Toxic bluebottles in action: Avoid Mumbai beaches for now
Advisories have been issued warning people not to venture near shoreline in Mumbai, lest they get stung by bluebottles.
The sting of bluebottles, also known as the "Portuguese man o' war," can kill a fish, but not humans, though its sting causes burning pain, scar and muscle weakness.
Though bluebottles are regular every monsoon, this year, the number has increased manifold.
Bluebottles creates panic among Mumbaikars; 'don't visit beaches'
'As bluebottle sting is not fatal, people need not panic'
While BMC put up banners yesterday, the fisheries department did so a day earlier, asking people to stay away from the sea and beach.
And even if they do, they shouldn't walk barefoot, said officials.
"However, as a bluebottle sting is not fatal, people need not panic," said Rajendra Jadhav, Joint Commissioner, Fisheries, adding that if stung, people shouldn't touch or rub the area.
No official record, but 150 have been stung already
Meanwhile, lifeguards, experts and beach shopkeepers claim that nearly 150 have been stung by these pelagic creatures on Girgaum Chowpatty, Aksa, Juhu, and Versova beaches since last Friday.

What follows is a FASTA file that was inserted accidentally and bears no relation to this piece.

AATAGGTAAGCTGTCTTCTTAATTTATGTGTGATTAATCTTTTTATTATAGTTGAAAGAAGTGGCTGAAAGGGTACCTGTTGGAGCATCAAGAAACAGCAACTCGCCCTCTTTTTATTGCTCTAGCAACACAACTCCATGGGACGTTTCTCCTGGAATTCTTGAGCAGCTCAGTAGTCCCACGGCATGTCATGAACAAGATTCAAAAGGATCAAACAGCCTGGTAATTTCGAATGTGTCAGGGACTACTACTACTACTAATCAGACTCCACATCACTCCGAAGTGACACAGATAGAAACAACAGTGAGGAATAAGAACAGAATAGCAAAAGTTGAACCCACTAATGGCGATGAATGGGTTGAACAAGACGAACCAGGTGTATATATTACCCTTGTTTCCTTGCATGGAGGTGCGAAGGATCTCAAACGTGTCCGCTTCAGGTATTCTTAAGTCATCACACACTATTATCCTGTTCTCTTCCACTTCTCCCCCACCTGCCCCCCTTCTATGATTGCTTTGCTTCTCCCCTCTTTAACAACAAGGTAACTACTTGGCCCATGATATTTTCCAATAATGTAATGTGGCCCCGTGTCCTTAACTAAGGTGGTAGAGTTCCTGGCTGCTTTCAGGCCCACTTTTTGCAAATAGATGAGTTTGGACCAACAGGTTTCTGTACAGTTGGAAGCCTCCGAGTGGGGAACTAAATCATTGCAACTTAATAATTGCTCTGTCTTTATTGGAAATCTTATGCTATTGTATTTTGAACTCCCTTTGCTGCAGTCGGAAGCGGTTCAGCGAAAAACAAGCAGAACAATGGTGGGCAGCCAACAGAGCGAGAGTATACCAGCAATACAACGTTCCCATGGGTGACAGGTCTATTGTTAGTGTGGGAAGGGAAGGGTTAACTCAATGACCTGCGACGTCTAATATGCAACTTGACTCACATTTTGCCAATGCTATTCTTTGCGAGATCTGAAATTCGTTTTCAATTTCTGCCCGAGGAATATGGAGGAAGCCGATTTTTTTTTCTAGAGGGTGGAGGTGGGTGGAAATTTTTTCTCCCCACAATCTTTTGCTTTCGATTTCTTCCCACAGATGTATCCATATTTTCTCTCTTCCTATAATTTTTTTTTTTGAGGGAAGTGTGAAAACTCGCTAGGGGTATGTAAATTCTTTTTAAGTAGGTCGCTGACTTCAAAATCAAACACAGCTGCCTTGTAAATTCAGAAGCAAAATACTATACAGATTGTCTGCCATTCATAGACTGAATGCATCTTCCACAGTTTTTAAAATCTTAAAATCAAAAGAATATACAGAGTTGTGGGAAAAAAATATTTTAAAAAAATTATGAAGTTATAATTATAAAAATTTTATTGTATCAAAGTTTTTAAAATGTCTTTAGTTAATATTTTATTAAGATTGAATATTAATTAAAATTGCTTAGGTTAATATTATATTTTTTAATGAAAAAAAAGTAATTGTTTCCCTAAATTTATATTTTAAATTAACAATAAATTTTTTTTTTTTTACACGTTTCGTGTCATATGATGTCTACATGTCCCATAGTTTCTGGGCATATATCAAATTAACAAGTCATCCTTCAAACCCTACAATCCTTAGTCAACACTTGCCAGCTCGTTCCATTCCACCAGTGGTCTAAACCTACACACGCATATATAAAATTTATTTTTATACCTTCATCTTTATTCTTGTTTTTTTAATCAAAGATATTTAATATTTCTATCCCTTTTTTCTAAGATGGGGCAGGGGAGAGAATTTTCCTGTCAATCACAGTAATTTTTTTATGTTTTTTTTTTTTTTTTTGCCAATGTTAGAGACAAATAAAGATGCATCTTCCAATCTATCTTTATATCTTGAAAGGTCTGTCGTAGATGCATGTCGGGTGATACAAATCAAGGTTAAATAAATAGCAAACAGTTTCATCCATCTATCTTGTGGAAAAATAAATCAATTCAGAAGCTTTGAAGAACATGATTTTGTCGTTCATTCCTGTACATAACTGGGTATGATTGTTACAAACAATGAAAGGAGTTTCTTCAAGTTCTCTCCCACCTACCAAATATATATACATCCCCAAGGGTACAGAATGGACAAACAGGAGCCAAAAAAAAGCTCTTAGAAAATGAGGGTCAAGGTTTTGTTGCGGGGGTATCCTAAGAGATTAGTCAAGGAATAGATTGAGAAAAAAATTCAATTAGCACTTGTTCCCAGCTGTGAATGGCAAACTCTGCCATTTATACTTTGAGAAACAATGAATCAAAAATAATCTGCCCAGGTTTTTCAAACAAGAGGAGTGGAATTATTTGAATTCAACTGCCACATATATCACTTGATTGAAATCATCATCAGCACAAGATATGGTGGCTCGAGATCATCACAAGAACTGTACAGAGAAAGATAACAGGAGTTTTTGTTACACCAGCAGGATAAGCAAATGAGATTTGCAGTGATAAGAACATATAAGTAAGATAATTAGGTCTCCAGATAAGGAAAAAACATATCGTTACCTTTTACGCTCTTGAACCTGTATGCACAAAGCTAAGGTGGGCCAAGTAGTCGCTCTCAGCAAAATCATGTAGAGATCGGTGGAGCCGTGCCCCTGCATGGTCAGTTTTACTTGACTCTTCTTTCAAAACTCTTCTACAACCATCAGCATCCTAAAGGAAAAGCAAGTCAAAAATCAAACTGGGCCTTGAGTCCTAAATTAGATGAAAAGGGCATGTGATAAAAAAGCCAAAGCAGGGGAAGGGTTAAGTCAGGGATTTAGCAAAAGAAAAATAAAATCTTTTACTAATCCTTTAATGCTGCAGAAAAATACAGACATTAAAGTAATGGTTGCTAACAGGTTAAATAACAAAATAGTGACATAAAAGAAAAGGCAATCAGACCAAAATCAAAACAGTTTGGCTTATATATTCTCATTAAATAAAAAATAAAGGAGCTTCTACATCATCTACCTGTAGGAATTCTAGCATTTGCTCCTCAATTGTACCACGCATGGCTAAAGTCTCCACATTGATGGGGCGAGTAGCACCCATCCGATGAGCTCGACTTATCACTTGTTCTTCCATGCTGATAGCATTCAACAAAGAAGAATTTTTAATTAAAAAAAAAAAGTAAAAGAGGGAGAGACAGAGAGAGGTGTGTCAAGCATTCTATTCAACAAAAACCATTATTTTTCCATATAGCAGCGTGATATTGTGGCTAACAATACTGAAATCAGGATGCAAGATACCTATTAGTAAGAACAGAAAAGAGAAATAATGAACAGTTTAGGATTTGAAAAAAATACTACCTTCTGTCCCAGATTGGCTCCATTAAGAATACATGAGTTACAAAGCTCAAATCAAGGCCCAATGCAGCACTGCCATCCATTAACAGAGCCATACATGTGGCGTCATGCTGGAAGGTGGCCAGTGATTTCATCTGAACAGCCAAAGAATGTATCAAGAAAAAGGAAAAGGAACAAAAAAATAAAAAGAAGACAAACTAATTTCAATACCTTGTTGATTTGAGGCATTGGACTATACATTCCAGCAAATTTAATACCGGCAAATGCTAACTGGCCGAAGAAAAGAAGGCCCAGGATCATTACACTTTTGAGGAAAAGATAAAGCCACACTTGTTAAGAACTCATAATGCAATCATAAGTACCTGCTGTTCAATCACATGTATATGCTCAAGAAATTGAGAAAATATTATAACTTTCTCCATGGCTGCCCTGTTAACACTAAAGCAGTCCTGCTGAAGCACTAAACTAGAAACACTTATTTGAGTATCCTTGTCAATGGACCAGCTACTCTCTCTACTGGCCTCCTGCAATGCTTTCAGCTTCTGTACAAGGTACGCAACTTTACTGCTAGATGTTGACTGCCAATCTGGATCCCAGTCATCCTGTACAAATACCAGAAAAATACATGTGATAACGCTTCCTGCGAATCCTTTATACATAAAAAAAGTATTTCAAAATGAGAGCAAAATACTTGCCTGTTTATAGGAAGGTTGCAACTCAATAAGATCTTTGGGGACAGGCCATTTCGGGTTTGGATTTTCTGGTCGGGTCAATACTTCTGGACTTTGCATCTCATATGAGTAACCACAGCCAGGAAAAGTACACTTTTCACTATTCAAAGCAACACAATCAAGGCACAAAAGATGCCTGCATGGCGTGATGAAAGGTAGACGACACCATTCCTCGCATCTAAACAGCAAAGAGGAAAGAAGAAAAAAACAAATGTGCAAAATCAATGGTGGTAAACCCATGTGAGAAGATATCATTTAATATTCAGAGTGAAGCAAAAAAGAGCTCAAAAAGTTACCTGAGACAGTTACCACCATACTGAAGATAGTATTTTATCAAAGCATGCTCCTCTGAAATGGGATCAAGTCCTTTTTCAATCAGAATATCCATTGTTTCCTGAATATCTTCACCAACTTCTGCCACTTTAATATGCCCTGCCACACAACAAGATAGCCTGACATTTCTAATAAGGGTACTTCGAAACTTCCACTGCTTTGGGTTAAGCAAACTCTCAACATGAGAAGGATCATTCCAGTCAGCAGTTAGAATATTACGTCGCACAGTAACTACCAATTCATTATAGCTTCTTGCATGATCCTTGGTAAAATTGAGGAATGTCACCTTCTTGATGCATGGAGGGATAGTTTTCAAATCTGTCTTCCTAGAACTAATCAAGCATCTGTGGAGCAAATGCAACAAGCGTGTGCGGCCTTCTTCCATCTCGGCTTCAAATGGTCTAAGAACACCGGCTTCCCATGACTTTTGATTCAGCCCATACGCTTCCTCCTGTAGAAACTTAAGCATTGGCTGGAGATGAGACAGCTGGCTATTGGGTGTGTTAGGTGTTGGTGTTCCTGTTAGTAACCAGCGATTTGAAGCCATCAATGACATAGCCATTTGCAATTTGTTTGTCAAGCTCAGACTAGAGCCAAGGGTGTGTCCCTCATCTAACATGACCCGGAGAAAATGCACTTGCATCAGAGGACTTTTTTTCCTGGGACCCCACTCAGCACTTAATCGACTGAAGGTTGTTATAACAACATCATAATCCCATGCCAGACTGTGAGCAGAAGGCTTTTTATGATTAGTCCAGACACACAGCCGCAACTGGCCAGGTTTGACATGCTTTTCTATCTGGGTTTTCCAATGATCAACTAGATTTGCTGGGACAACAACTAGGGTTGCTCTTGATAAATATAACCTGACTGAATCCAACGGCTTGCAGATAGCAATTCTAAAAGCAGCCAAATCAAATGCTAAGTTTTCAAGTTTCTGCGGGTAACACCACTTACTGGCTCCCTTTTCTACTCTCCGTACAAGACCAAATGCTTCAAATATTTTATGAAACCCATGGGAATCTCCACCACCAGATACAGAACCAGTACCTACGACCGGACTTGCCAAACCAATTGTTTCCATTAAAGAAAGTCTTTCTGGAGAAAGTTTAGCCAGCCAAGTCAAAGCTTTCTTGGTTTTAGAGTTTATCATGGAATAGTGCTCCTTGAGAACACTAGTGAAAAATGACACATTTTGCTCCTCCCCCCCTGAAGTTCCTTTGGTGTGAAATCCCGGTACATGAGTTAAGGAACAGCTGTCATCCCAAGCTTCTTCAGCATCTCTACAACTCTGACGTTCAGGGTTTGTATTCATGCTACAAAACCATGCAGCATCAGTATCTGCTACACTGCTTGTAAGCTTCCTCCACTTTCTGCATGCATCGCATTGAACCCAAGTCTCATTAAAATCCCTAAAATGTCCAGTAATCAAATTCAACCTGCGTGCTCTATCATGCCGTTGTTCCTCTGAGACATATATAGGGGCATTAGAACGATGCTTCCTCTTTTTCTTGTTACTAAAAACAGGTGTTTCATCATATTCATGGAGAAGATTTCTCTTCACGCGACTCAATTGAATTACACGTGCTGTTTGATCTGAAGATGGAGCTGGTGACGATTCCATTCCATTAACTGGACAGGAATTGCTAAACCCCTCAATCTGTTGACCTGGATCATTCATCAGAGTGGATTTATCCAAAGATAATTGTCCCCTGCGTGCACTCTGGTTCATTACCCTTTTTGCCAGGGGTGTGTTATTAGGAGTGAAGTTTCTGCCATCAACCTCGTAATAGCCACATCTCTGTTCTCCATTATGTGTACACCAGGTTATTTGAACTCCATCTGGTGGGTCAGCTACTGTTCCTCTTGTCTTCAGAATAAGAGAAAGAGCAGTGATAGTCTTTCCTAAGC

Although the creatures may appear to lie dead, it can still sting on contact, said marine expert Pradip Patade.
In that case, "gently wash the affected area with sea water and visit the nearest government hospital."
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Myth-breaker: Bluebottles are NOT jellyfishes. Know why
Bluebottles, though they look like jellyfish, aren't one, as it's multicellular, unlike jellyfishes. The name "Portuguese man o' war" is because it resembles an 18th-century armed sailing ship at full sail. Tentacles form their main defense and offense system, which can stretch up to 160ft!
Global warming behind spike in bluebottles' number
Regarding the reason behind the spike in the number, scientists attributed it to global warming.
"Global warming is resulting in warmer oceans including that of Arabian Sea, which makes the situation conducive for their breeding thus increasing their numbers," said Dr. Deepak Apte, Director, Bombay Natural History Society.
Echoing Apte, a senior marine scientist said it's worrisome, as it indicates a flaw in ecosystem.
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